The La Canada Flintridge City Council is expected to postpone for at least a year its plan for a redevelopment project because of the possibility it would be forced to build state-required low-income housing within the city.
"I can't see that we would ever have any low-income housing up here and we've never had any in the past," Mayor Joan Feehan said.
Three of the five City Council members said this week they will vote to postpone the project, concurring with a recommendation that City Manager Donald H. Otterman said he will make at Monday's council meeting.
The city's hesitancy resulted from Gov. George Deukmejian's veto two weeks ago of legislation that would have allowed the affluent city of Indian Wells to build most of its state-required housing outside the city's boundaries.
"Indian Wells spent a lot of money trying to avoid it and it looks like it didn't work," Councilman Ed Phelps said. "Don Otterman is in tune enough to know that residents in La Canada and the City Council would never design into our community a plan for low- and moderate-income housing."
After observing Indian Wells' unsuccessful attempt to avoid the housing requirement, council members became worried that any similar plan would draw litigation from poverty lawyers.
"We don't have to be out on the cutting edge challenging the courts," Feehan said.
The City Council of the wealthy foothill community, which does not receive property taxes, decided three years to use California redevelopment laws to upgrade its commercial zone in the hope of attracting outside shoppers and increasing its tax base.
To qualify under state law for a redevelopment project, the City Council declared its entire commercial zone of specialty shops, grocery stores and banks along Foothill Boulevard to be suffering from economic blight.
The city's redevelopment plan projects $40 million in redevelopment funds over a period of 40 years. The redevelopment agency would draw money from the business tax the city uses to generate funds to support itself.
The city staff and Los Angeles County have worked out a plan that would have allowed the city to waive a requirement that 20% of the redevelopment funds, in the case of La Canada Flintridge about $8 million, be spent on affordable housing within the city.
Instead, the city would give enough money to meet its housing requirements to the county, which would build the housing "on behalf" of the city in unincorporated parts of the county.
Weighing Use Elsewhere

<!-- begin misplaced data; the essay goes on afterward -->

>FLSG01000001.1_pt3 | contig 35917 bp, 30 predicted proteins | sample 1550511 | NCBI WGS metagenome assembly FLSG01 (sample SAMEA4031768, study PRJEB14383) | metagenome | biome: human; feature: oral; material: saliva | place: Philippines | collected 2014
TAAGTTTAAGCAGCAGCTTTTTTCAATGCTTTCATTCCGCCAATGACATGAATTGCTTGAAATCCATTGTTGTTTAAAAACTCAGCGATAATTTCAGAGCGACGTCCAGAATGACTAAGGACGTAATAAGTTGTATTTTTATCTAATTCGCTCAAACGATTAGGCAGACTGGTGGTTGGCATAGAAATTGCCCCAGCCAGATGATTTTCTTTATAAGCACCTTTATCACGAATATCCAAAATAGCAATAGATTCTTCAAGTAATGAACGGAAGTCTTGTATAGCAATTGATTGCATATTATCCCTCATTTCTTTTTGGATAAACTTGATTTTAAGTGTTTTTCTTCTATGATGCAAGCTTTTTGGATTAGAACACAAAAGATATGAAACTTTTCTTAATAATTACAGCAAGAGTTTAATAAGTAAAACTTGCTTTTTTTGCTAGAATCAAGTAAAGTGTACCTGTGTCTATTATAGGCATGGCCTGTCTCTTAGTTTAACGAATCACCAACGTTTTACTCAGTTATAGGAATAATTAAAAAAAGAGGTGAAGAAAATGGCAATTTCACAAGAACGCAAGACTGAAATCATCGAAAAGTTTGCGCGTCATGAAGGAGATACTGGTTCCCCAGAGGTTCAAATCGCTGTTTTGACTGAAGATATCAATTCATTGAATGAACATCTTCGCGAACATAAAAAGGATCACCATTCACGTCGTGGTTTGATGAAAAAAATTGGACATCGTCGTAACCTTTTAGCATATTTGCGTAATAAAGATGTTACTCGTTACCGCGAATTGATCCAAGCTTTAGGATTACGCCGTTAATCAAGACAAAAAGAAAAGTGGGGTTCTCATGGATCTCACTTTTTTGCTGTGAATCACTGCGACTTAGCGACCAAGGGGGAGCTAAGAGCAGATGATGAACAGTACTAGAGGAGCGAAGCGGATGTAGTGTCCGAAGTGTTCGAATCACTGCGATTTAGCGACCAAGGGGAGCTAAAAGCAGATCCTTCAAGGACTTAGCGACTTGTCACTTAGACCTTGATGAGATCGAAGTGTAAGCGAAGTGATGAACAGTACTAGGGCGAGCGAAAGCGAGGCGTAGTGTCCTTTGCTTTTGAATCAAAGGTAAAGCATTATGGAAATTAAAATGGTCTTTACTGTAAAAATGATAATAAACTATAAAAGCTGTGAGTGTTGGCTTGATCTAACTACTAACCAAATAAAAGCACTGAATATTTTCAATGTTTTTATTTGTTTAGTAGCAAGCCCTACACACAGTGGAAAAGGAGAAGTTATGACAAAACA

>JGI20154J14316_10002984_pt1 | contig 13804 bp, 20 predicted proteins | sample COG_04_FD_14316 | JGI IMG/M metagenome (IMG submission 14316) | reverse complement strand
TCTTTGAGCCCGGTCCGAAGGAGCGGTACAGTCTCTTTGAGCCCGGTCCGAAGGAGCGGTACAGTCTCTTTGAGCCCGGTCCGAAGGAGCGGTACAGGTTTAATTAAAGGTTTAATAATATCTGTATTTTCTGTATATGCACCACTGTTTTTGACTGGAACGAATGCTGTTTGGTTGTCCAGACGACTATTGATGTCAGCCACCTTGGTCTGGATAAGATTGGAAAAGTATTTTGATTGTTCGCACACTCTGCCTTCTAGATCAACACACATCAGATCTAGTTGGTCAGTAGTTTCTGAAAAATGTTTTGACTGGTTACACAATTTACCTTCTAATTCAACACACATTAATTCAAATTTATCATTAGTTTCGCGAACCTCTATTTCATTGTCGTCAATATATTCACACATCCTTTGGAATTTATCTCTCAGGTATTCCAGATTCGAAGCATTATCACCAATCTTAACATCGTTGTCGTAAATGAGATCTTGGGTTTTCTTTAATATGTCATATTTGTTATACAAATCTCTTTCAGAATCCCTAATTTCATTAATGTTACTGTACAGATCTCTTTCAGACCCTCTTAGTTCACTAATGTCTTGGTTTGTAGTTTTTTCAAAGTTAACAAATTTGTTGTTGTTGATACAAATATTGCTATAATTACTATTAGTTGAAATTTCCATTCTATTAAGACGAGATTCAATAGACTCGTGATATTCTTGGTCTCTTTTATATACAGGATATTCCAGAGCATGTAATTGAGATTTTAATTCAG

Since 1976, state law has required that cities set aside 20% of their redevelopment funds for low- and moderate-income housing. The law was created because legislators thought that redevelopment was not fulfilling its purpose to provide affordable housing.
In an attempt to accommodate the city, Delta Uyenoyama, principal administrative analyst for Los Angeles County, said that the county was considering using the La Canada Flintridge money for low- or moderate-income housing elsewhere. The agreement between the city and the county would have needed approval of the Board of Supervisors.
Uyenoyama said the tentative agreement with La Canada Flintridge was the first of which he was aware.
The tentative agreement also included a promise from the county not to build that housing within the city limits of La Canada, Uyenoyama said.
"We feel that there is a need for low and moderate housing in general and we have a responsibility for the total county," Uyenoyama said.
Meanwhile, the city staff also has been researching other possible ways to circumvent the housing requirement by declaring itself exempt under state provisions. To do that, the city would have to prove that it already has a sufficient amount of affordable housing or that no need exists. City officials argued that the city has no room for the housing and no poor people to use it.
"It has nothing to do with being prejudiced or discriminating against poor people," Councilman Chris Valente said. "I don't see how with homes costing $350,000 at the cheapest, when 97% of La Canada is already filled up, how could we build these things?"
Procedure Called Common
But City Atty. Stephanie Scher, whose law firm Brown, Winfield and Canzoneri serves as city attorney for five cities, said it is unlikely the city would qualify under those rules. These two alternatives have been assigned for study to the city's Redevelopment Citizen's Advisory committee.
Scher said it is "very common" for cities to look for ways to waive the housing requirement and that, sometimes, as in the case of La Canada Flintridge, a city does not have to have "buildings that are falling down" to qualify for redevelopment.
"The bottom line in terms of La Canada Flintridge is when a city starts suffering a loss of sales tax revenue because people who would be shopping in the city are going elsewhere," Scher said. "The city is losing its life blood."
Money from the city's redevelopment project would have been used to improve the city's commercial district, creating a "nicer climate to shop in" that would lead to increased sales tax, Otterman said. Projects would include street lights, street furniture and landscaping. There is also a plan for a low-interest loan program to businesses for store-front improvement.
The state's Department of Housing and Community Development has determined that the city's share of low- and moderate-income housing would be 712 units. The number was calculated by using the county's Regional Housing Allocation Model.